The current study investigates the influence of lexical factors on phonetic convergence and explores the relationship between acoustic and perceptual measures of convergence. A set of talkers produced baseline and shadowed tokens of target words that varied in frequency and phonological neighbor density independently. Experiment 1 demonstrated the impact of lexical factors on vowel dispersion in speech production. In Experiment 2, separate listeners judged the relative similarity of shadowed to model tokens in an AXB perceptual test of phonetic convergence. Acoustic measures of inter-talker distances in duration, fundamental frequency, and vowel formants for baseline and shadowed speech were compared to the perceptual measures. A mixed-effects regression model using a combination of acoustic convergence measures predicted perceived phonetic convergence better than lexical factors or individual acoustic attributes alone. These findings have important methodological and theoretical implications for understanding the complexities of phonetic convergence. Studies of convergence should consider examining acoustic and perceptual measures in tandem. Lexical factors impact speech production and perception, but their effects appear to be independent of those that evoke phonetic convergence.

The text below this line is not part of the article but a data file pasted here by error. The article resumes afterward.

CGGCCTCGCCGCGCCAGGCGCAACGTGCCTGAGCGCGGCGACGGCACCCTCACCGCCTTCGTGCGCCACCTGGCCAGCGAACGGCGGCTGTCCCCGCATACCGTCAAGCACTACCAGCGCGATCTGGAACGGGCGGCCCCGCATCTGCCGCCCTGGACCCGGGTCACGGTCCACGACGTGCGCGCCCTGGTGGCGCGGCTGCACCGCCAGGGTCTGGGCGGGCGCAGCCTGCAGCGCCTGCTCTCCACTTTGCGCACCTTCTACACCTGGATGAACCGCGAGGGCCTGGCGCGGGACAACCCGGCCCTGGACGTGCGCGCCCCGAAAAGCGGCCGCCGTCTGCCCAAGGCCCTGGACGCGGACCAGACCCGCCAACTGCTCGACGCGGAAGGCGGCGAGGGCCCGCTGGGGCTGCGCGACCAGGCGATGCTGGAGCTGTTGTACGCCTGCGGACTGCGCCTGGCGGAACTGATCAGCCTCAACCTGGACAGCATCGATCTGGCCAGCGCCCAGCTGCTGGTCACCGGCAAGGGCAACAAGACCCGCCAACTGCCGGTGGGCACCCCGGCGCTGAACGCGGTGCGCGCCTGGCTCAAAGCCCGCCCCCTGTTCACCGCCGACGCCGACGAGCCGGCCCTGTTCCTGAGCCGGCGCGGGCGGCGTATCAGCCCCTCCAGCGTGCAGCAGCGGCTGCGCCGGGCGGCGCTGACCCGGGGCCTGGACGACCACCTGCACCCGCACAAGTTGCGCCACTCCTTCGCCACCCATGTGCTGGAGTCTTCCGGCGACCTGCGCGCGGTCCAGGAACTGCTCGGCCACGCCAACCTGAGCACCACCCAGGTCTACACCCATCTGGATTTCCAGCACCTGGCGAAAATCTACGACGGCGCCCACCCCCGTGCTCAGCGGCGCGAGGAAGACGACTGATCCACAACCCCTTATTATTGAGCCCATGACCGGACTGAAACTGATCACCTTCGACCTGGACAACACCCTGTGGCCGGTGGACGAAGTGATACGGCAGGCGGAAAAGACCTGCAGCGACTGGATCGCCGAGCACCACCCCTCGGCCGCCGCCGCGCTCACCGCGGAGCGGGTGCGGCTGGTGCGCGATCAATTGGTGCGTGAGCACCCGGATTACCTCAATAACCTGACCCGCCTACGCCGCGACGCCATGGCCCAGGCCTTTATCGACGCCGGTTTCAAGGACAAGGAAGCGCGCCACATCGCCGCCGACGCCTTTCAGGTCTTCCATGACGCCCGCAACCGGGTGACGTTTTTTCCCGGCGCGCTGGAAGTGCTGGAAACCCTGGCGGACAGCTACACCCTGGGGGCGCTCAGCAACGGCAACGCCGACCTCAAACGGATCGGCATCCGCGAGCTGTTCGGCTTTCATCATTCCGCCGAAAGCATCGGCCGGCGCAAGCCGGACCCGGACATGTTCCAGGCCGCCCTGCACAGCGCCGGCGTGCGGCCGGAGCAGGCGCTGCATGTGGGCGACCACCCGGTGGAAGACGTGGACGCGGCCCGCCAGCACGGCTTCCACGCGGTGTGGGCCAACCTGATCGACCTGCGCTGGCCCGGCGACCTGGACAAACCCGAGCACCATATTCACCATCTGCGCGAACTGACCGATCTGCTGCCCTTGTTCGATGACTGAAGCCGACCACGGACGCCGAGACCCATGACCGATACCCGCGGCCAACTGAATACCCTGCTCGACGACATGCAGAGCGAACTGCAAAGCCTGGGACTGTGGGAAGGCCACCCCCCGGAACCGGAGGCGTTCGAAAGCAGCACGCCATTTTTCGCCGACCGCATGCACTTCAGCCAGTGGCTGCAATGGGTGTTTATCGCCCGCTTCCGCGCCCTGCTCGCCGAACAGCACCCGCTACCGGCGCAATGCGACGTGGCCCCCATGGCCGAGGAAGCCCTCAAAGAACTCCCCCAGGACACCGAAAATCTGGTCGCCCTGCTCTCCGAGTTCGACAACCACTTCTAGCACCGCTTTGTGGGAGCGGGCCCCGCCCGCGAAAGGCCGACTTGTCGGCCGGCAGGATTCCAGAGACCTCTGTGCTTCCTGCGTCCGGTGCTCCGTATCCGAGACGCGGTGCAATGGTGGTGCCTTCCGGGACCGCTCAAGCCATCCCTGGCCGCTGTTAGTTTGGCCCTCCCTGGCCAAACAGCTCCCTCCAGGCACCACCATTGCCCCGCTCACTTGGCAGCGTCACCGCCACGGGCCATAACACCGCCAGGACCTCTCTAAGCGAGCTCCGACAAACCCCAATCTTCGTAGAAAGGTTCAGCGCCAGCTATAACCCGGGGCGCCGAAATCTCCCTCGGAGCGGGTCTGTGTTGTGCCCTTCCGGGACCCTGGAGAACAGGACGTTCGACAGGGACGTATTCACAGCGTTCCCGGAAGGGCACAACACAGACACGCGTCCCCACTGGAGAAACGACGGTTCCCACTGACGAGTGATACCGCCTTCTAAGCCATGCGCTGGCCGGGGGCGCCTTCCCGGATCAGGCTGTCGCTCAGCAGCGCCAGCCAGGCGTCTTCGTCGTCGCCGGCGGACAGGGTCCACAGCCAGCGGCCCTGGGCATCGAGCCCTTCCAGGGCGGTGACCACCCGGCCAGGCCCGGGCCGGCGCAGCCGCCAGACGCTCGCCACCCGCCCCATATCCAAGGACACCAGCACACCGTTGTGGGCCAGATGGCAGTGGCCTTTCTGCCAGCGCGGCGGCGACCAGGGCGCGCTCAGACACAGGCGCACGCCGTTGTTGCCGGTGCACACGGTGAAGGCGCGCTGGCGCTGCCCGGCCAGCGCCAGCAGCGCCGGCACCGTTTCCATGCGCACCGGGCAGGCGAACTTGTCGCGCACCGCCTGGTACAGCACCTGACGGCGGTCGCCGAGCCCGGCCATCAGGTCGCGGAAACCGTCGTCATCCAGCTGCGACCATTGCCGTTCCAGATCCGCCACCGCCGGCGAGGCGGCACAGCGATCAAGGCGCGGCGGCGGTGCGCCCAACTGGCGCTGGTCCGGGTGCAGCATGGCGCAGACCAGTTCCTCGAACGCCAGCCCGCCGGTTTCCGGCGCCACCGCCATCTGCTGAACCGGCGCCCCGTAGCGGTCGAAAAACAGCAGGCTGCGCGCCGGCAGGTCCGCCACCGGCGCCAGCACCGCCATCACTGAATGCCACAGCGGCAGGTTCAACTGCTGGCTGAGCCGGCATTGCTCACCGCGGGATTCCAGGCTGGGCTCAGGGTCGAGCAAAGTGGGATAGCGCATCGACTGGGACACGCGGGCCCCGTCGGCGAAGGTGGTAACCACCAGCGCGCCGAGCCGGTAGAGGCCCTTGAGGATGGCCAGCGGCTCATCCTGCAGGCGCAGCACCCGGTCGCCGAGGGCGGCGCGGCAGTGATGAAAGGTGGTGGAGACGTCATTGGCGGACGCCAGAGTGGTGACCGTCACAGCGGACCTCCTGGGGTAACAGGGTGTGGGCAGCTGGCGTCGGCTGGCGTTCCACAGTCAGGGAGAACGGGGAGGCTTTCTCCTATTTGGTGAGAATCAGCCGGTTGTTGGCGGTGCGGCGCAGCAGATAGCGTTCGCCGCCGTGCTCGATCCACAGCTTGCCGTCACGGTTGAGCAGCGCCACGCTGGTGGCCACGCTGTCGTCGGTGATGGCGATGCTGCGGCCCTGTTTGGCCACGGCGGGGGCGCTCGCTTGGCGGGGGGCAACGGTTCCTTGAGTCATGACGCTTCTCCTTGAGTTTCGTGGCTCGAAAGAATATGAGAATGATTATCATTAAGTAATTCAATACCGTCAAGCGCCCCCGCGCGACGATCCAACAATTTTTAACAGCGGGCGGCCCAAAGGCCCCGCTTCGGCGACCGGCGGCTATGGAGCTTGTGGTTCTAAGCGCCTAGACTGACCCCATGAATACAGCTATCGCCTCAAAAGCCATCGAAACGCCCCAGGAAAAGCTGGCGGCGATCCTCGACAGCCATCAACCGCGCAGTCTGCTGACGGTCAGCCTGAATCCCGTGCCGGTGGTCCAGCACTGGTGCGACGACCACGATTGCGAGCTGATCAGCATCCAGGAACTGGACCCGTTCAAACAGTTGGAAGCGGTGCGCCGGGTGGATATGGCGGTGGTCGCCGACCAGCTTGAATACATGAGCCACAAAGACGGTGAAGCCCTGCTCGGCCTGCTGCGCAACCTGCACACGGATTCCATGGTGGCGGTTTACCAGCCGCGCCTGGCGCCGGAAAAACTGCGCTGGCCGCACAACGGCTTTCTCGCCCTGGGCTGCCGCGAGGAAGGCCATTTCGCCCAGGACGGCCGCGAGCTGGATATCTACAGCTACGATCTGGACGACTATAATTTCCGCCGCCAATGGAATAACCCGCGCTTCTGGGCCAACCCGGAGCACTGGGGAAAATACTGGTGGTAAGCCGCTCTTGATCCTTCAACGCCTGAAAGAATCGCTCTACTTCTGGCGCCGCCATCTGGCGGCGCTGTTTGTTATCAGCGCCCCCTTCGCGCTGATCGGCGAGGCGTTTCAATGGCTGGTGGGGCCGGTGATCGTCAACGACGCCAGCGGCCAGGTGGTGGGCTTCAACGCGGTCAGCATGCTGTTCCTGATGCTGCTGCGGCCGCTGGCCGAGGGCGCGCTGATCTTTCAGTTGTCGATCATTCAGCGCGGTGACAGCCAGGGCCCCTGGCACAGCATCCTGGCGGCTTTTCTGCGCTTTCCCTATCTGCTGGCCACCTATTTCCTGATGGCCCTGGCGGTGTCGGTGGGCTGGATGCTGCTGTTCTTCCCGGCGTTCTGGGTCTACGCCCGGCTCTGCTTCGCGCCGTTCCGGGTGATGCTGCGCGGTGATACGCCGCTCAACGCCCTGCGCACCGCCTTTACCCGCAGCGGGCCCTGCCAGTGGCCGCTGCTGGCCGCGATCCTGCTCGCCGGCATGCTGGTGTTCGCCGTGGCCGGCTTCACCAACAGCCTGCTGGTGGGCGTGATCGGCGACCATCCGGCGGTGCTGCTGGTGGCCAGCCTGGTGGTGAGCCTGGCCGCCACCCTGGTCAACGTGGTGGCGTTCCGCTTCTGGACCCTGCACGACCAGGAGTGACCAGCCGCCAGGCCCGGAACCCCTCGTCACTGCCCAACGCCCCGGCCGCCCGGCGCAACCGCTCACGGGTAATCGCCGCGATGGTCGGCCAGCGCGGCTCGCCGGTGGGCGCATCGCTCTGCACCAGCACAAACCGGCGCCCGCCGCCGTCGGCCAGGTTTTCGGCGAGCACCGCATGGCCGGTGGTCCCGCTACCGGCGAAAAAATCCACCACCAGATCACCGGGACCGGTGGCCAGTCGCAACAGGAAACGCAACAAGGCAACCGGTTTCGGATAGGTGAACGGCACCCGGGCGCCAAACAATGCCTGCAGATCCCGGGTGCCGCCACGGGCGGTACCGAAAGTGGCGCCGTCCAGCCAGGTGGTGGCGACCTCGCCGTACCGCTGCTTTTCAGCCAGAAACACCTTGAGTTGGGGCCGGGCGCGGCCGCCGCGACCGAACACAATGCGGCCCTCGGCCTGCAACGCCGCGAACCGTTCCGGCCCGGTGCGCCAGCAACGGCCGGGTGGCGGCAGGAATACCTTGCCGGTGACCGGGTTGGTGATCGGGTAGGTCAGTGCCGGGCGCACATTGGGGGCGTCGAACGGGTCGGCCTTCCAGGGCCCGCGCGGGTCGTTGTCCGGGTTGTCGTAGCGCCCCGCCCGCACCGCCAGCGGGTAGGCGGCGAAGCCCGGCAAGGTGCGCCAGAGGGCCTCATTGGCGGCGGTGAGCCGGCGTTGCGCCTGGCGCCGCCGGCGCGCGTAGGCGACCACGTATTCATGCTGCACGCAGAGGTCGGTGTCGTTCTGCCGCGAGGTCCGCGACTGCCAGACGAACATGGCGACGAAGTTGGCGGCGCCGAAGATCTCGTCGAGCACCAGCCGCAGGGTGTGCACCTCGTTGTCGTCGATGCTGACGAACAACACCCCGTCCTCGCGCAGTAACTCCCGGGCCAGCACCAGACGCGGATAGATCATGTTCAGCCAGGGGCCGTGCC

- Phonetic convergence
- Phonological neighborhood density
- Speech perception
- Speech production